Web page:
While most of the population obsesses over weight loss and fat burning, there's another group of people that's trying to gain weight. Whether you want to bulk up in the gym or would like to add some curves to a thin figure, trying to gain weight can be just as frustrating as trying to lose it. If you're having trouble, there are some things you can do to help pack on the pounds.
High-calorie foods and liquids
An easy way to add extra calories is to include high-calorie condiments like salad dressings, mayonnaise and butter. Eat a meal before you go to bed to minimize the fasted state you naturally enter during sleep. Set a clock or watch to remind you to eat at planned times.
Consult a dietician or physician before making any changes to your diet. If you're underweight, it could be a sign of a health issue. Slowly increase your daily caloric intake so your body can adapt to the higher volume of food.
Eat calorie-rich, nutrient-dense foods every two to three hours. If you're thin, you may have trouble eating large meals, so try to take in a steady stream of calories by grazing throughout the day. Avoid the urge to chow down on cookies and chips -- all high-calorie foods are not created equally. Granola, nuts, peanut butter and trail mix are good examples of healthy foods with a lot of calories. If you take in a surplus of 500 to 1,000 calories each day, you should gain 1 to 2 pounds per week.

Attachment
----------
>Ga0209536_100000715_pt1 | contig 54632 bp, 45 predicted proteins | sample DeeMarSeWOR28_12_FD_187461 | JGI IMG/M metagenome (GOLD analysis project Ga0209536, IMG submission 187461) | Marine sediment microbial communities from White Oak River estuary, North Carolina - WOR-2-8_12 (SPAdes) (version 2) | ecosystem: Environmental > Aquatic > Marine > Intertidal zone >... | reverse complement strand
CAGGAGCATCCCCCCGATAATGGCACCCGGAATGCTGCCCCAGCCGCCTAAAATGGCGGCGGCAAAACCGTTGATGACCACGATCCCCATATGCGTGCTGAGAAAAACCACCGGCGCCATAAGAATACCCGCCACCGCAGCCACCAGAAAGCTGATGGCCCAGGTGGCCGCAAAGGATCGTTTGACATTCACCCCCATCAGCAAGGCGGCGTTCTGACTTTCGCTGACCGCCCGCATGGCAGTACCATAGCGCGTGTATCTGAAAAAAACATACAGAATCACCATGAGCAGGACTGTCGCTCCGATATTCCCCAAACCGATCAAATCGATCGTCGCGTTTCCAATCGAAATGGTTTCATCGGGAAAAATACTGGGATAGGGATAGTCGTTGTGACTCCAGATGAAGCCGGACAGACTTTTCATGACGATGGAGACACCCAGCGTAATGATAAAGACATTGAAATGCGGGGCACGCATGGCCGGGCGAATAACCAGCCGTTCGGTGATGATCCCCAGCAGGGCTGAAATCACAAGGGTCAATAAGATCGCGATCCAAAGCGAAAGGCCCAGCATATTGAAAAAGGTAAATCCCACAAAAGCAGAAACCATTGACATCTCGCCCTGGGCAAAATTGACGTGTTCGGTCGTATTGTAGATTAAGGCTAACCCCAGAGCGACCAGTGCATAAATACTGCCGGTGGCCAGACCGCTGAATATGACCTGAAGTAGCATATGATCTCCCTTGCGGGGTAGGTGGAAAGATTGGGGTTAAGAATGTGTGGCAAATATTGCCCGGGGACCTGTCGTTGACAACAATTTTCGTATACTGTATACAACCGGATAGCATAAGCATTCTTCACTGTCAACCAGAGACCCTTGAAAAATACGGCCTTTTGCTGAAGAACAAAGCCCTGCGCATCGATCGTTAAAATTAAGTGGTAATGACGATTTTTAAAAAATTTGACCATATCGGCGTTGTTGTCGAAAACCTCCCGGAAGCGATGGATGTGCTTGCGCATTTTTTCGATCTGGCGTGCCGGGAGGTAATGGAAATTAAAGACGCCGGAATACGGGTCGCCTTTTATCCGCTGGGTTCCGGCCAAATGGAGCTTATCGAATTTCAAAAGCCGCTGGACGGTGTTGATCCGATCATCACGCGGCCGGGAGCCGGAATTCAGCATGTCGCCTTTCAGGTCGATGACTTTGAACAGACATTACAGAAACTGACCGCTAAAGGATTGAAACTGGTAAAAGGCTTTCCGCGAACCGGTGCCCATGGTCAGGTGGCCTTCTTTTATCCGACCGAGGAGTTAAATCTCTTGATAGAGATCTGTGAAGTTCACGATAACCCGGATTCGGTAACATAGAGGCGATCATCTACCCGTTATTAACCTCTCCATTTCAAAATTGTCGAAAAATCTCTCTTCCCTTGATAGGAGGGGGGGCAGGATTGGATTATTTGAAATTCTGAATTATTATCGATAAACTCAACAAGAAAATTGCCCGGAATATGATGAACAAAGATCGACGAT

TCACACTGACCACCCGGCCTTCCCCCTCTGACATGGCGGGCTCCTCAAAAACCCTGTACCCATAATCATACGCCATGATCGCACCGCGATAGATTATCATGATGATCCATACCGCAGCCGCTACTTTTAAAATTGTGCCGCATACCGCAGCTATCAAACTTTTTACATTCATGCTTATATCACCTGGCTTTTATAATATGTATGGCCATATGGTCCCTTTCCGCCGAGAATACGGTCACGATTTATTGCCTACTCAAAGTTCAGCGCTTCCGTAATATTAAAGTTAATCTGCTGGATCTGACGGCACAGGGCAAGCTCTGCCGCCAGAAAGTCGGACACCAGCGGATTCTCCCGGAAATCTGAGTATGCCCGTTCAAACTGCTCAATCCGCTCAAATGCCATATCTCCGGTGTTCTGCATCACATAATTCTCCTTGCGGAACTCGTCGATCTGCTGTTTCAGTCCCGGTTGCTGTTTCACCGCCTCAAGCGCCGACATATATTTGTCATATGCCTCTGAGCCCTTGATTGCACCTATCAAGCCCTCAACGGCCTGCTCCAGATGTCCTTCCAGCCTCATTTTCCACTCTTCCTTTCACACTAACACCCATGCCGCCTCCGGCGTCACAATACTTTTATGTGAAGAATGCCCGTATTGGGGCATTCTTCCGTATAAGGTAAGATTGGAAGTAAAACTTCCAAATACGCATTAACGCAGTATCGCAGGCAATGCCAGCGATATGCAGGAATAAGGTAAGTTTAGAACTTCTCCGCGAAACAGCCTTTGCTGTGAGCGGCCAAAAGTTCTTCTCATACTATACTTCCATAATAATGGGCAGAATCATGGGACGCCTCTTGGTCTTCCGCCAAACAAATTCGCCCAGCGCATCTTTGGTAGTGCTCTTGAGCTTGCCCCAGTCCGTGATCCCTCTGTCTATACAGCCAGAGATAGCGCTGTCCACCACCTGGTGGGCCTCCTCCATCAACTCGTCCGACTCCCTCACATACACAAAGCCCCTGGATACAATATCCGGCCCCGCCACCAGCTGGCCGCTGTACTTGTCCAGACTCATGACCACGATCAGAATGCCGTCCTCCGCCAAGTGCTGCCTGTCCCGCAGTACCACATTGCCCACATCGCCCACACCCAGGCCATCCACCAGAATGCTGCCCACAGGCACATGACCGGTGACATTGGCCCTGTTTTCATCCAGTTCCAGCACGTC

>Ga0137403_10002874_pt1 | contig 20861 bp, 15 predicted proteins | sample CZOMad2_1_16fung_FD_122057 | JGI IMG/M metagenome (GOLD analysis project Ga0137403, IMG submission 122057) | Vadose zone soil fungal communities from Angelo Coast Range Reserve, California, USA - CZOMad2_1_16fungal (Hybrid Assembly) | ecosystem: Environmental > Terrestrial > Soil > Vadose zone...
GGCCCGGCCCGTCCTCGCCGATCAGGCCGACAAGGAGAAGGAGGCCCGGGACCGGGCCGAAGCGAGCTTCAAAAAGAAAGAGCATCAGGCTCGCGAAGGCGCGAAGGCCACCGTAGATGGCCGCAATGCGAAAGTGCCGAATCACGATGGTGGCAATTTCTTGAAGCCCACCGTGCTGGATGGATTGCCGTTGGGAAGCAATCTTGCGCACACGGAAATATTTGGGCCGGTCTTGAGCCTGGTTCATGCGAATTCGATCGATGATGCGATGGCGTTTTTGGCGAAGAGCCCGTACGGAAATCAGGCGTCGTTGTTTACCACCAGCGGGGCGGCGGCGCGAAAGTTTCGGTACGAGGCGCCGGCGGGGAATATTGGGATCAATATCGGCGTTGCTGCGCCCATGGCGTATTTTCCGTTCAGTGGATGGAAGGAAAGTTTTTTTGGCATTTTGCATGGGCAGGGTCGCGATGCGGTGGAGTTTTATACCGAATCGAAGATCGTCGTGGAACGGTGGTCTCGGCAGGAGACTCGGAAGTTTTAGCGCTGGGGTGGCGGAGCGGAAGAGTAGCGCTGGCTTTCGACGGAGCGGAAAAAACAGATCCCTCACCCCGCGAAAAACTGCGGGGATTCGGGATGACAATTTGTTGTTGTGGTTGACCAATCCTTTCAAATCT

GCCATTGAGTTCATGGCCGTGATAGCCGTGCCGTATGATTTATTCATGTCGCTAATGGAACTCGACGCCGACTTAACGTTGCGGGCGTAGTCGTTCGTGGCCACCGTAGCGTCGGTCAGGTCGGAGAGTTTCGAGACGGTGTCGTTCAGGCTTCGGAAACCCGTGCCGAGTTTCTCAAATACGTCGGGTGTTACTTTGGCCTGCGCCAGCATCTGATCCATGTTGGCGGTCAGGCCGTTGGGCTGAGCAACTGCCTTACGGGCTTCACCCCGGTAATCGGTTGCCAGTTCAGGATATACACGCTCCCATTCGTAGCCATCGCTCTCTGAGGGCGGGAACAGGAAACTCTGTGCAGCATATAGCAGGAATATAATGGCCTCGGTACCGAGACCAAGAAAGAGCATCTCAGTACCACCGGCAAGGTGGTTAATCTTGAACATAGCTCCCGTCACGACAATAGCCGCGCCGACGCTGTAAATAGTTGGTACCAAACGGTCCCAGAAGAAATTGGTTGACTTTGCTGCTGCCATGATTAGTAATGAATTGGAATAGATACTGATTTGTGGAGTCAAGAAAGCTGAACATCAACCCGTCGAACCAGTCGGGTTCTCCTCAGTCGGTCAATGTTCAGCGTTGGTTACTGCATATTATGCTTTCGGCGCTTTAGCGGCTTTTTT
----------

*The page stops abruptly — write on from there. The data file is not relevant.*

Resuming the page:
Drink liquid calories. Adding calorie-dense liquids in place of water or diet drinks can be an easy way to add calories to your diet. Don't load up on sugary soft drinks and bottled juices, though. Instead, drink whole milk, fresh juices and smoothies made out of milk, yogurt and fruits. If you add shakes or smoothies, space them at least 30 minutes from your meals so you won't be too full to eat or drink.
Add resistance training. If increasing your calories isn't enough, you can amp up your weight-gaining efforts with resistance training. Performing three to five sets of eight to 12 reps per exercise will help you put on weight by adding muscle. Avoid long cardio sessions and make sure you supplement your resistance training with additional calories -- not only will training burn calories, but your body will need extra calories to build muscle mass.
Things You'll Need
- Personal Nutrition; Marie A. Boyle and Sara Long
- How to Gain Massive Weight!; Randall Magwood
Jessica Bell has been working in the health and fitness industry since 2002. She has served as a personal trainer and group fitness instructor. Bell holds an M.A. in communications and a B.A. in English.